Reagan’s talent for reassuring people, for making defeats or failures look minor, or for preventing them from harming him, derives from something that is the opposite of strong leadership: he appears, and is (unlike Eisenhower, who seemed to be, but wasn’t) semidetached. He is not sufficiently involved in the arcane details of arms control to be affected by its collapse—and thus gets credited for his proclaimed good intentions: the public, one might say, recognizes itself in him.

It has been the same with the misfortunes in Lebanon: whereas Carter suicidally strove to put the albatross of the hostages on his own shoulders, Reagan has managed to keep his distance from what happened there. In foreign affairs, the impression of strong leadership has been, to some degree, a product of the national willingness to believe that an armaments program is a foreign policy. The reality is a president who has tended to behave like a constitutional monarch, but without the equivalent of a prime minister. During Reagan’s four years, neither the national security adviser nor the secretary of state has been allowed to become a strong manager of foreign policy—hence the Russian-roulette aspect of decision making, and the central importance of second- or third-level bureaucrats.


The trouble with semidetachment is simple. Unless the President becomes the determined master of policy, new directions and initiatives can all too easily be blocked by skillful bureaucratic infighters capable of pretending that their obstruction expresses the President’s real desires, and conforms to his ideology. During the next four years, moreover, various problems that have been pushed aside during the first Reagan administration will again emerge, and these will require major changes from the course pursued so far.

The first problem is obviously Soviet–American relations. It may well be that Mr. Reagan now believes that the US is strong enough to engage the Soviets in a dialogue aimed at reducing tensions. But there are two formidable obstacles, which even the desire to remain in the history books as a man of peace may not be able to overcome. The first obstacle is the rise in Soviet paranoia, or at least distrust, caused by the rhetoric of the first three years of the Reagan administration as well as by specific policies it has followed, especially in the military buildup. Both have led the Soviets to believe that the US was determined that the USSR no longer be regarded as an equal, and that it be treated both as an enemy and as a pariah. One does not have to be an apologist for the Soviet regime to believe that these wounds to not only Soviet but Russian self-respect are dangerous and unnecessary, as George Kennan has kept warning.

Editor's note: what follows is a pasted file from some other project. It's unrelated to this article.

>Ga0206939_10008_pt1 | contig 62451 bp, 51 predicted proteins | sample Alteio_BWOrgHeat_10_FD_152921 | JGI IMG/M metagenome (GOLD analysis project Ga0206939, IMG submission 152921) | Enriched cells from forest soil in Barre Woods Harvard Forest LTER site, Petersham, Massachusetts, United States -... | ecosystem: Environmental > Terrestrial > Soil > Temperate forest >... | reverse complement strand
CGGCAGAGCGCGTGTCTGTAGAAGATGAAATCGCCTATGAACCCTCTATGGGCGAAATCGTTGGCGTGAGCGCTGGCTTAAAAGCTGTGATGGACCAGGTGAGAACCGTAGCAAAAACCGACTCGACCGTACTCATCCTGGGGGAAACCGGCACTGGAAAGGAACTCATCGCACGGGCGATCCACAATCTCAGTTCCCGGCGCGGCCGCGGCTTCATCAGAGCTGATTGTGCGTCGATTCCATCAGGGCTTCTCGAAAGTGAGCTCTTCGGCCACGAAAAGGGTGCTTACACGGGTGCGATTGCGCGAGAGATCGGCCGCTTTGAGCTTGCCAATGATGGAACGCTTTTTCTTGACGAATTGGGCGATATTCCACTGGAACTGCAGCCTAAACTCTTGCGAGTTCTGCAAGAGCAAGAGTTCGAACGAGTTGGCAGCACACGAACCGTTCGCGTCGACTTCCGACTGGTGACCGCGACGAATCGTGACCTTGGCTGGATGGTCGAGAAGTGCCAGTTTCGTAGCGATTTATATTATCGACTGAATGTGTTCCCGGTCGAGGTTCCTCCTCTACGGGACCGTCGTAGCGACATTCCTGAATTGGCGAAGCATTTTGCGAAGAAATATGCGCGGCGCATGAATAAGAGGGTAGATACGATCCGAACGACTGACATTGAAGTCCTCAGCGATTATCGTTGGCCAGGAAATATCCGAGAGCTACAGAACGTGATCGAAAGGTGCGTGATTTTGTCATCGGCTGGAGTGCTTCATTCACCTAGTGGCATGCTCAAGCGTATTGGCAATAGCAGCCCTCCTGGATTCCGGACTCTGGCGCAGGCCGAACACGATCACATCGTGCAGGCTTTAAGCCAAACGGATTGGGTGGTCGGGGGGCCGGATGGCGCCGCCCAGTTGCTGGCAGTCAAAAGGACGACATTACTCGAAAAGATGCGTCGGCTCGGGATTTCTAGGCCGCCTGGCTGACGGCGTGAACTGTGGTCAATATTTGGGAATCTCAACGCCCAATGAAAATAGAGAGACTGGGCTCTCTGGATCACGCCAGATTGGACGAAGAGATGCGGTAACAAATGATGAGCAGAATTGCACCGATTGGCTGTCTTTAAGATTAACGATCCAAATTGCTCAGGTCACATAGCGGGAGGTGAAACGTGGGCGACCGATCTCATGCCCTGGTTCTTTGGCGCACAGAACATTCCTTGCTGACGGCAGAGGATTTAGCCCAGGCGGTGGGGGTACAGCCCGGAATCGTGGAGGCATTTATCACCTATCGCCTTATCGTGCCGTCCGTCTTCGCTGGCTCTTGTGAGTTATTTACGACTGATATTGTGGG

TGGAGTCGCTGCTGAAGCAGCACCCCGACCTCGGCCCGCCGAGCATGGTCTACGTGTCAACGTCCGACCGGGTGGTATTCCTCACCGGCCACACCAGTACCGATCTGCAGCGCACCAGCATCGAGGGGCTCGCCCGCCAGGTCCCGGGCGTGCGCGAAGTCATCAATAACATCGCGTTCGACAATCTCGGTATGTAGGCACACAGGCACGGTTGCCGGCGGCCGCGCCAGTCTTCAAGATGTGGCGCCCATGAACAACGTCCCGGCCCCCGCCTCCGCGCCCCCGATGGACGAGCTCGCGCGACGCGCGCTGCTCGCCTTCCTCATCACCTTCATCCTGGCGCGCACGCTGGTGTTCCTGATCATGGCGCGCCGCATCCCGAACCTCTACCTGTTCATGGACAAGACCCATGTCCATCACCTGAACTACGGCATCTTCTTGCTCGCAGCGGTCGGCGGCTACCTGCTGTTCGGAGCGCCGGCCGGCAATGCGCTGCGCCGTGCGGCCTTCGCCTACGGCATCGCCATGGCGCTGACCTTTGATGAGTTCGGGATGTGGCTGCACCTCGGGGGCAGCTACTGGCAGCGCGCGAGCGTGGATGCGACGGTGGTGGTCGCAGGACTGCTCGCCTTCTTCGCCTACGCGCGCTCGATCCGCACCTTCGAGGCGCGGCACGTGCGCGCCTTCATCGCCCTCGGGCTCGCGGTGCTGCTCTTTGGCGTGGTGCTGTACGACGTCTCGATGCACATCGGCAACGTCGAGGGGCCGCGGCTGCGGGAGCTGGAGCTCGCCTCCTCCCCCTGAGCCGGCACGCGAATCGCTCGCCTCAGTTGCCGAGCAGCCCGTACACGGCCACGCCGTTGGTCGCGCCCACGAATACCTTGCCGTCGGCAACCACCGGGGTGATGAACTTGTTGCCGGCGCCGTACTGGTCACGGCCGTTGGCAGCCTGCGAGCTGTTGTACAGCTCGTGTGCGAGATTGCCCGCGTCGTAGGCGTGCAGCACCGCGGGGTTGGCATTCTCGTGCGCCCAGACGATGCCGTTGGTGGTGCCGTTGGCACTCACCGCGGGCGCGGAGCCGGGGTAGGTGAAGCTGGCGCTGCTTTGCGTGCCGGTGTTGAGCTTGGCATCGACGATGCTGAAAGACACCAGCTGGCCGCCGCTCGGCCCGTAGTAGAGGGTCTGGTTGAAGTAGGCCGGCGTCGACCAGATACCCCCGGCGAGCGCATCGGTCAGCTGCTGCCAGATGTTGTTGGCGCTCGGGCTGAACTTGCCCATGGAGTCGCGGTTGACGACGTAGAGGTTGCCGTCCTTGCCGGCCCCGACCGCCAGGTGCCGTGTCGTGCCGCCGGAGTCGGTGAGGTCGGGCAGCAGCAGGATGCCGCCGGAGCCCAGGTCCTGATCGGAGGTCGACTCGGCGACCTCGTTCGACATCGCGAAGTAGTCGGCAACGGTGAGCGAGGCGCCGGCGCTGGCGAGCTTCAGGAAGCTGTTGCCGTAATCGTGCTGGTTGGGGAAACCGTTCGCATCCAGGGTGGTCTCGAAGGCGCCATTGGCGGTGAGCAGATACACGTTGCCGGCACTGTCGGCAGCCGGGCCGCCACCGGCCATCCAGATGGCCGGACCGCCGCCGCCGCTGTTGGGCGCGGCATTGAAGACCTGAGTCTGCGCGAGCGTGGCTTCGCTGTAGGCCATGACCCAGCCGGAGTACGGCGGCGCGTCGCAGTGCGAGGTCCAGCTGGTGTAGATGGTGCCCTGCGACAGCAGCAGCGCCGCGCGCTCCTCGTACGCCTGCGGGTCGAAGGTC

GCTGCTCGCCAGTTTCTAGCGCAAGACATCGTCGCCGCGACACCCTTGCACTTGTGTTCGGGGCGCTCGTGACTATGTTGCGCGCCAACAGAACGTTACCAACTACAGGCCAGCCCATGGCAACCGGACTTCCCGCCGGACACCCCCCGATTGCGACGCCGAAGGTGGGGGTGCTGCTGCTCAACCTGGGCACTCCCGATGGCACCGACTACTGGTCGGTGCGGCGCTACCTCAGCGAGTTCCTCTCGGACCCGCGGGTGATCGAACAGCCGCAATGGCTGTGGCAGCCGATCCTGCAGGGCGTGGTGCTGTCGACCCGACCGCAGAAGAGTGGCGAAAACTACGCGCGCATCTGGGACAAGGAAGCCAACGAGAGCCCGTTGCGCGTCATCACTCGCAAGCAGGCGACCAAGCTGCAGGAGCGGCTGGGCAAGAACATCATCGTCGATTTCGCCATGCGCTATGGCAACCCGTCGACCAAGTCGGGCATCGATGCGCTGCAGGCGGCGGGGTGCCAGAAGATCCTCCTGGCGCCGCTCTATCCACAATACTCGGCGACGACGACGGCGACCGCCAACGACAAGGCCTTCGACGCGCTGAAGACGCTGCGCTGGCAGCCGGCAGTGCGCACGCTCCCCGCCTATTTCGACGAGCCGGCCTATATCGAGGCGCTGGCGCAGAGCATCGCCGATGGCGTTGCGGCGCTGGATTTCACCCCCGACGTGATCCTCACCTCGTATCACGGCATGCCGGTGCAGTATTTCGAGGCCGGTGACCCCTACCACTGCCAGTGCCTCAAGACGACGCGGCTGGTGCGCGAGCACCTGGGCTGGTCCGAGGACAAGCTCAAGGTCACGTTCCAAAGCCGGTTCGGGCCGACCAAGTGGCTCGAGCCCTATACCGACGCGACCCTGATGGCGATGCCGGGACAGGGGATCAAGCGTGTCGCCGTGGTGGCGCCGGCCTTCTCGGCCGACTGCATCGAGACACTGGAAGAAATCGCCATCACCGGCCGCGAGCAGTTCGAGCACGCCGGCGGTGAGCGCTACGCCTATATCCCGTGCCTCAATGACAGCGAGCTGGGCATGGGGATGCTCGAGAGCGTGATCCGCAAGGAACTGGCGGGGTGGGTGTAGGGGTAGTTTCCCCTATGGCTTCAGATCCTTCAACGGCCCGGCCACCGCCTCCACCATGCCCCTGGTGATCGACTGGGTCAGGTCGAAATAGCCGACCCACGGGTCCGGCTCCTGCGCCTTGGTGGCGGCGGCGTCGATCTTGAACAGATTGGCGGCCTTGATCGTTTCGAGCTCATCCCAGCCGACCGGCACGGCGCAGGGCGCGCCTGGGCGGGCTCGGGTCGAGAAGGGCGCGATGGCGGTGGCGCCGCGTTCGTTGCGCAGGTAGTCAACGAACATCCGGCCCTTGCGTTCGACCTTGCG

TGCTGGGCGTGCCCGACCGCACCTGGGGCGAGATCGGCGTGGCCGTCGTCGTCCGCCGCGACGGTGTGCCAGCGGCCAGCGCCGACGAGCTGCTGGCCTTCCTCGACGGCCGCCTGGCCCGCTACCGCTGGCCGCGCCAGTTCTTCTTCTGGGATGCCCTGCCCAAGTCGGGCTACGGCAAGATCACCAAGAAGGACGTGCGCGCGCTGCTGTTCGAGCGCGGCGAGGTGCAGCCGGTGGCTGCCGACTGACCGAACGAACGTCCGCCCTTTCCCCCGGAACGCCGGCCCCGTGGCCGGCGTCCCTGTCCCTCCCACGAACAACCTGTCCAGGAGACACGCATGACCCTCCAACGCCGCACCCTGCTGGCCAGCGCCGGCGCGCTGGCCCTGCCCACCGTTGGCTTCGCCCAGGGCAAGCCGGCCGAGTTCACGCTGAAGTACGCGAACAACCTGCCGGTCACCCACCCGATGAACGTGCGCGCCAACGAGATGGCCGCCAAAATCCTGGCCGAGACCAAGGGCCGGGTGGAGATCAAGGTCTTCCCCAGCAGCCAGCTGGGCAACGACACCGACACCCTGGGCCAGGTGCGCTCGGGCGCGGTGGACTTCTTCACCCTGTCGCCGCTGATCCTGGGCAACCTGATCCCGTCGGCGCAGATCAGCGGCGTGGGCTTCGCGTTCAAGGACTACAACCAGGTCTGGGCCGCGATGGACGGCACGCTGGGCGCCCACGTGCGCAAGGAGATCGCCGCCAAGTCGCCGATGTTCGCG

The second obstacle is the lack of serious proposals for a resumption of a dialogue. Very little attention has been given by the administration to what a new relation with Moscow—one that means some degree of cooperation as well as conflict—would entail. Indeed, how could a team that sees in Moscow the source of most of the troubles in the world acknowledge, through serious consultations, Soviet involvement in regions such as the Middle East or Latin America, where, according to Ronald Reagan, they have no right to be?

To be sure, arms control could provide a vast field of fruitful negotiations. But arms control by itself is no substitute for a better political relationship, and cannot progress in the absence of such a relationship. Moreover, here again, the legacy of the past four years will weigh heavily on the future. Both sides keep adding new offensive systems that seem to move them relentlessly toward the preparation for “limited” nuclear wars—wars designed to be fought, as they used to be before the nuclear age, primarily against military forces and targets.

But such wars could probably not be controlled. Each side now puts at risk the “survivability” of a large fraction of the other side’s forces, and thus creates a situation in which one or the other might feel tempted or compelled to strike first in a crisis. And both sides are developing weapons, such as land- and sea-based cruise missiles, that will be impossible to detect and count through the use of satellites and other kinds of military intelligence.

The extension of the nuclear arms race into space is a phenomenon of enormous importance, in three respects. First, it risks undermining further the traditional foundations of nuclear deterrence, by reinforcing the temptation to strike first, either in the state that fears falling behind in the contest to build defensive systems or in the state that thinks it is so far ahead that it risks no or little retaliation.

Second, it puts the wrong military goal first. Defensive systems might make sense, and contribute to deterrence, after offensive ones have been drastically reduced. Otherwise the buildup of defensive systems by each side will actually make arms control more difficult still, since each will be tempted to destroy the opponent’s satellites, and to overwhelm the opponent’s defenses by multiplying its own offensive means.

Third, we are witnessing again the mindless triumph of technology over politics. “Star Wars” has been launched without any clear idea of the ultimate objective. Is it the pipe dream of a perfect defense, or the very different goal of a limited defense of land-based missiles? If it is the latter, one ought to point out that there are other ways to protect them—such as making them mobile—and that there are other far less vulnerable components of the retaliatory force, such as submarines, which will soon be just as accurate.

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    For a perceptive account of this, see Strobe Talbott’s Deadly Gambits, reviewed in this issue.